The Office of the Comptroller recently released its Annual Claims Report for Fiscal Year (FY) 2022, spanning from July 1, 2021, to June 30, 2022. As per the New York City Charter Section 93(i), the duty of resolving city-related claims rests with the Comptroller. This report scrutinizes the claims made by and against New York City and provides an overview of claim trends across different city agencies.
During FY 2022, there was a resolution of 12,188 claims and lawsuits against New York City, totaling $1.5 billion, marking the highest payout in the city’s history. Over the past decade, the city has been spending approximately $1 billion annually to settle various types of claims. The unprecedented surge in FY 2022 primarily resulted from the $366.8 million judgment paid out for the long-standing Gulino class action lawsuit lodged against the Department of Education (DOE) in 1996. The lawsuit revolved around state-mandated teacher certification exams that were found discriminatory against Black and Latino teachers. According to an agreed schedule with plaintiffs, Gulino payments will be carried forward over the coming five years.
Claims related to personal injury and property damage (referred to as “tort claims”) cost the city $688.4 million, a significant leap from the previous year’s expenditure of $583.0 million, marking an 18 percent rise. The five most expensive claim settlements in FY 2022 encompassed civil rights, motor vehicle accidents, police actions, school incidents, and medical malpractice claims. Collectively, these five types of claims accounted for $482.7 million, making up 71 percent of all personal injury claim settlements in FY 2022.
The top eleven individual tort claim settlements consisted of seven wrongful convictions, two medical malpractice claims, one assault case at Rikers Island, and an incident related to a science experiment at a public school. In FY 2022, the city resolved 16 wrongful conviction cases, setting a new record for a single year, with a total payout of $86.8M. The city also disbursed $818.5 million for settlements and judgments on non-tort claims in FY 2022, such as contract claims, equitable claims, refund claims, salary claims, and special education claims (collectively termed as “law claims”). This represents a 117 percent increase from the $377.0 million disbursed in FY 2021. Of these, 53 percent were salary claims. Including the Gulino judgments, salary claim payouts saw a drastic increase of $419.5 million, or 2,326 percent. If we discount Gulino’s judgments, the increase in salary claim payouts was $52.7 million, or 293 percent. This rise can be largely attributed to claims that alleged violations of the Fair Labor Standards Act make up 97 percent of the non-Gulino salary claim payments.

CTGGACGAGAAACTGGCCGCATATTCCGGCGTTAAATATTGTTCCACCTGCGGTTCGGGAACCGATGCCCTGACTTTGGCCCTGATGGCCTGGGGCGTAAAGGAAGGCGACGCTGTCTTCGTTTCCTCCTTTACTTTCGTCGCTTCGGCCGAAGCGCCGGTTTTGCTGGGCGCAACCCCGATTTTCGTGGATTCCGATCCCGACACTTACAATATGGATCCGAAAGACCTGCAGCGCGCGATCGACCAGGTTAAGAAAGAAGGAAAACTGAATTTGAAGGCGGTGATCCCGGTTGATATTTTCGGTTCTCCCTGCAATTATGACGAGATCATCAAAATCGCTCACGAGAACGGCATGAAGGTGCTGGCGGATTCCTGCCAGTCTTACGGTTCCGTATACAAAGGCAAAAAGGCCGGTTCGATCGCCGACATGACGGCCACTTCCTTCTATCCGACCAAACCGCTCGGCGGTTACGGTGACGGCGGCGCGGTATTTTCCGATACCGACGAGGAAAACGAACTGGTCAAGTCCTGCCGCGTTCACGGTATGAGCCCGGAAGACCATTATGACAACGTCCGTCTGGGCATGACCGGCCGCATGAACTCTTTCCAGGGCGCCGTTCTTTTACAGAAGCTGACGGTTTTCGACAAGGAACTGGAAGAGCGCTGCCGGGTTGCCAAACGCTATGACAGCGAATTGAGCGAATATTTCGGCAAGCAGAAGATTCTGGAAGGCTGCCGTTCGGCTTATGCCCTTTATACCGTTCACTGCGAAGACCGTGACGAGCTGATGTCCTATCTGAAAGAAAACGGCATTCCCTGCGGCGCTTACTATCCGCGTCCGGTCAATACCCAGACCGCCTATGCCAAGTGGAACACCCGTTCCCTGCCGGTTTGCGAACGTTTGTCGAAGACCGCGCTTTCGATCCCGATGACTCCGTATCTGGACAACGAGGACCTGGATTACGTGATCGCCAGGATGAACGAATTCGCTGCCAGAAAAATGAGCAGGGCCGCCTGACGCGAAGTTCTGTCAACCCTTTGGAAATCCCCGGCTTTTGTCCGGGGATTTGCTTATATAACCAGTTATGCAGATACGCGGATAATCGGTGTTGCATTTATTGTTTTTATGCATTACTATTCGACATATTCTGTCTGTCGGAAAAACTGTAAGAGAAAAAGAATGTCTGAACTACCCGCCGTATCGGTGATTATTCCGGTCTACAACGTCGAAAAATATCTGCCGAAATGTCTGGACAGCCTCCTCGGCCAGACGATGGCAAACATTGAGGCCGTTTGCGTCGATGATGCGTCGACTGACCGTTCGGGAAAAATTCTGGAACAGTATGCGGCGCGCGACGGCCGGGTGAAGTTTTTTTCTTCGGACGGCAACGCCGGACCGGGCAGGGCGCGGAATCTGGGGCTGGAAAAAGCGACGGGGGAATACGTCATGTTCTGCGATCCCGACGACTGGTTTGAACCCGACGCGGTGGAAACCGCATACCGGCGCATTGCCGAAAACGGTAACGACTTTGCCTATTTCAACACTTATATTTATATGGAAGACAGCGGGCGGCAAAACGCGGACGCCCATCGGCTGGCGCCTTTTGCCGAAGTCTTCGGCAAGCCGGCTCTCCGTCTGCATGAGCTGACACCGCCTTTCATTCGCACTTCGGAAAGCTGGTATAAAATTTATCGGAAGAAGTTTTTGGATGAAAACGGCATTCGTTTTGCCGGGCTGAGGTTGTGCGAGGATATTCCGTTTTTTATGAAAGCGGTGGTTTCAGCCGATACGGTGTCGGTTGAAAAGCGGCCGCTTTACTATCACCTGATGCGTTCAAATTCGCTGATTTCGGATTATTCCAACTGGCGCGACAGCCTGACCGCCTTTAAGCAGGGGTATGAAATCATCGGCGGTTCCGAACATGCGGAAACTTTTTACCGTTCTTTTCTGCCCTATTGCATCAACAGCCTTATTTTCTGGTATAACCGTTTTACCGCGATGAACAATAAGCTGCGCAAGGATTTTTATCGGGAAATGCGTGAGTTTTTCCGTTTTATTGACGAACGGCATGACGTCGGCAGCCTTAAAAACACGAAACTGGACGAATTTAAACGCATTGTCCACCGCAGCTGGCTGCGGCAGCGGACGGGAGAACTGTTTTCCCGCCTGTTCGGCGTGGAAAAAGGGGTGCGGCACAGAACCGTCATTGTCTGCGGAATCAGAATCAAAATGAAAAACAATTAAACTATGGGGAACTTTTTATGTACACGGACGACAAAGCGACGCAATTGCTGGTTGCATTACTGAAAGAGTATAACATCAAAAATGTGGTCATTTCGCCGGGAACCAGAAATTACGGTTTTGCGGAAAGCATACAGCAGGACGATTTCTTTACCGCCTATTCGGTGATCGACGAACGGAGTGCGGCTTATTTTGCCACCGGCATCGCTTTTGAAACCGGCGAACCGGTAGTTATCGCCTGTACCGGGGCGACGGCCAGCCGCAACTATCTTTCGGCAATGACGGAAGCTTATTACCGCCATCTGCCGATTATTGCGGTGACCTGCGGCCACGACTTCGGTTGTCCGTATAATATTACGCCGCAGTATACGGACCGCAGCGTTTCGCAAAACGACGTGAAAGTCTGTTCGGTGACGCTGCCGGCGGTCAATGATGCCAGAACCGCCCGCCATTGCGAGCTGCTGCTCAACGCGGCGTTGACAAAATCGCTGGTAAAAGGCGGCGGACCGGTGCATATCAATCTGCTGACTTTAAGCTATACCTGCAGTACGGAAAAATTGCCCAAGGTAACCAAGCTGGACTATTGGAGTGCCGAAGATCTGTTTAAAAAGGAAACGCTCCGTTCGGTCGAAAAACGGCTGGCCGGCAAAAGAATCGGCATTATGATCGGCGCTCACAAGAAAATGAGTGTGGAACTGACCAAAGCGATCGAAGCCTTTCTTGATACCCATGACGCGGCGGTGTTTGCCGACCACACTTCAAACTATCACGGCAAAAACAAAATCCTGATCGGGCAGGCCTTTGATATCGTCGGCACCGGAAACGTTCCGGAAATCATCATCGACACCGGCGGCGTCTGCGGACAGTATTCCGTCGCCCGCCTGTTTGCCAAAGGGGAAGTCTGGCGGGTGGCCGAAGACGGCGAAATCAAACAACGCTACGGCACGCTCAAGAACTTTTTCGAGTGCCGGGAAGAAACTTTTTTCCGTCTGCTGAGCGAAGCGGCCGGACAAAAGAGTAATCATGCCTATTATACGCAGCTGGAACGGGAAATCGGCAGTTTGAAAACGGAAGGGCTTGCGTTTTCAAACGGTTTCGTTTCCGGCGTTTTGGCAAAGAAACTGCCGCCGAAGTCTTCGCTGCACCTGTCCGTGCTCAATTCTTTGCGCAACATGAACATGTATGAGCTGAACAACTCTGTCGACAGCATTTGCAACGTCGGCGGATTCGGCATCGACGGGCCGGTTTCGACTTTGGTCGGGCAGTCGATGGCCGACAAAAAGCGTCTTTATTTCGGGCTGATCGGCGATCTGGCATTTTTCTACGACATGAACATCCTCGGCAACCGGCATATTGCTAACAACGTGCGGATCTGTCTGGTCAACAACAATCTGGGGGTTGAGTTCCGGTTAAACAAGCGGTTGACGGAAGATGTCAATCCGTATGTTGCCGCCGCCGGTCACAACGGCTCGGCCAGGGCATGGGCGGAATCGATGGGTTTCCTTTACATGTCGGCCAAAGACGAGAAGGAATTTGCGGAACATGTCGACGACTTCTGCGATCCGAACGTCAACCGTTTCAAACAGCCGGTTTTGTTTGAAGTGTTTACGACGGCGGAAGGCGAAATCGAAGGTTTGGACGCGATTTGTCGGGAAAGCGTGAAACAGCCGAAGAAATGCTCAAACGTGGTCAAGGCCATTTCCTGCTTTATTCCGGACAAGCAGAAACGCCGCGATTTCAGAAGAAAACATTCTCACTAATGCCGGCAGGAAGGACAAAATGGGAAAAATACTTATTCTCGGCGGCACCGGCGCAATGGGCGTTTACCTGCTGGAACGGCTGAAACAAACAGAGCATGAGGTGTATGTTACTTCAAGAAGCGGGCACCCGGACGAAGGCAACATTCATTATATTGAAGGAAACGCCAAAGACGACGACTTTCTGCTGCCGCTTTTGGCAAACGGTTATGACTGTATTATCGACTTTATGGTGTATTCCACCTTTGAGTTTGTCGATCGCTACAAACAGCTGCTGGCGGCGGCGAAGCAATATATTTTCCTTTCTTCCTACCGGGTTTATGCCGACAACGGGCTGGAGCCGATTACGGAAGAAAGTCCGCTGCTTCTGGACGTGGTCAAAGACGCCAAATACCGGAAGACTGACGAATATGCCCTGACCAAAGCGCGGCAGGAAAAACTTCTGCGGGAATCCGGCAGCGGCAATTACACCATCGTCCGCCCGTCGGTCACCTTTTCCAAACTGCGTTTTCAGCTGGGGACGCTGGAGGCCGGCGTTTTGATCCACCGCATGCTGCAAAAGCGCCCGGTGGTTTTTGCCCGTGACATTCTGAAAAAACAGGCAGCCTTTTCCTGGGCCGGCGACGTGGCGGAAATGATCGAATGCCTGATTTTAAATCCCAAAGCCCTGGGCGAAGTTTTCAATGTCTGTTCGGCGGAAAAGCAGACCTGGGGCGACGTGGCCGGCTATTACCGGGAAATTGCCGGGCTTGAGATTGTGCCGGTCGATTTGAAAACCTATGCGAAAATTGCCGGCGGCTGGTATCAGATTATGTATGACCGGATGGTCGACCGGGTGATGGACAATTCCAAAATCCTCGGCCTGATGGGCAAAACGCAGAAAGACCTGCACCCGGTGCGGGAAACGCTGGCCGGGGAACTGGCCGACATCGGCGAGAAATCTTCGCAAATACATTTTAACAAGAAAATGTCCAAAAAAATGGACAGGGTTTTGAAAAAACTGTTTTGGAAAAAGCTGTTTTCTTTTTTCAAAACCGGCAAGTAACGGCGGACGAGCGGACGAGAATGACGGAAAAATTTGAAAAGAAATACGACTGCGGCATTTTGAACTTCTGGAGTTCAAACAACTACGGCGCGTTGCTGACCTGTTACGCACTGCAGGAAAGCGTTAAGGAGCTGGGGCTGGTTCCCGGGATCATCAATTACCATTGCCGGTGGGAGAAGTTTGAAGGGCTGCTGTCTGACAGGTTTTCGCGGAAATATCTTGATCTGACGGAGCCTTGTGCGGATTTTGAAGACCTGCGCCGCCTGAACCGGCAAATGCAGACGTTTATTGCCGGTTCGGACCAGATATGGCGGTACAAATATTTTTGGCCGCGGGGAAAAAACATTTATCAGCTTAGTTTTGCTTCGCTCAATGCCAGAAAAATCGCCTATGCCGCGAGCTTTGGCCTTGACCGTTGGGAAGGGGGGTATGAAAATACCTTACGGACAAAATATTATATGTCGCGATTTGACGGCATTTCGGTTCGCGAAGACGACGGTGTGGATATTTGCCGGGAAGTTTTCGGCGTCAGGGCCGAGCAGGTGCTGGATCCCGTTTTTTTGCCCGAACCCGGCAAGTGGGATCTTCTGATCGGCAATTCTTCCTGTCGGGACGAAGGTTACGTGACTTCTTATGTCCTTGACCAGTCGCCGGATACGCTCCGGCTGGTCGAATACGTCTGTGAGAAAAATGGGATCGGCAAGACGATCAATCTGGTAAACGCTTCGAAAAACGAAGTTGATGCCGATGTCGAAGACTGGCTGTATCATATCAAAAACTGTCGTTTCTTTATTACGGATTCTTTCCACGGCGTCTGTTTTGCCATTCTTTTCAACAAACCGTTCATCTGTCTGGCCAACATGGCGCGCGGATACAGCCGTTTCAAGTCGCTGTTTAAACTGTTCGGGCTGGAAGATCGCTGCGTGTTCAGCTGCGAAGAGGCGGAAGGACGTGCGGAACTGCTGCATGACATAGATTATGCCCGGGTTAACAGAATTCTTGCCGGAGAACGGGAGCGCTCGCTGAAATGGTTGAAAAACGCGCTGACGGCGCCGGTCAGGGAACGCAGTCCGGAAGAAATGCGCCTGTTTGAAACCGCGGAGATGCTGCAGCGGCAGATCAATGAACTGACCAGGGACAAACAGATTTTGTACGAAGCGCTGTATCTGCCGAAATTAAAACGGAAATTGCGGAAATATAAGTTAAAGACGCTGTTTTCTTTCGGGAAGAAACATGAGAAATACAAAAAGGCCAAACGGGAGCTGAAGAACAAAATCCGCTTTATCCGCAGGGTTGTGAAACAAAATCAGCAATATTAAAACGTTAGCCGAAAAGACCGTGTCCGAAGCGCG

This Claims Report also underscores the Comptroller’s office’s continued dedication to settling viable city-related claims before they escalate to litigation, a measure that saves both the city and claimants high litigation costs. For instance, the Bureau of Law & Adjustment managed to settle six pre-litigation wrongful conviction claims, which involved a total of 86 years of unjust imprisonment, for a sum of $25 million. In FY 2022, the Bureau was instrumental in resolving 43 percent of all tort claim settlements. However, these pre-litigation settlements only accounted for 9 percent of all tort settlement payouts in FY 2022. Swift resolution of claims, hence avoiding protracted litigation, offers prompt relief to claimants and safeguards the city’s legal resources. This allows the Law Department to divert resources to handle more complex lawsuits, while the judiciary benefits from fewer city-related lawsuits to adjudicate.
City agencies will use this report as a tool for risk management, with the aim of reducing the annual number of claims filed, thereby limiting future harm and the city’s financial liabilities. Earlier this year, the Comptroller’s office published “Wreckless Spending,” a report detailing the settlement of traffic crash-related claims against the city, which have cost the city a staggering $653.0 million over the past decade. The report offers suggestions for city agencies to implement measures to reduce future traffic accidents.
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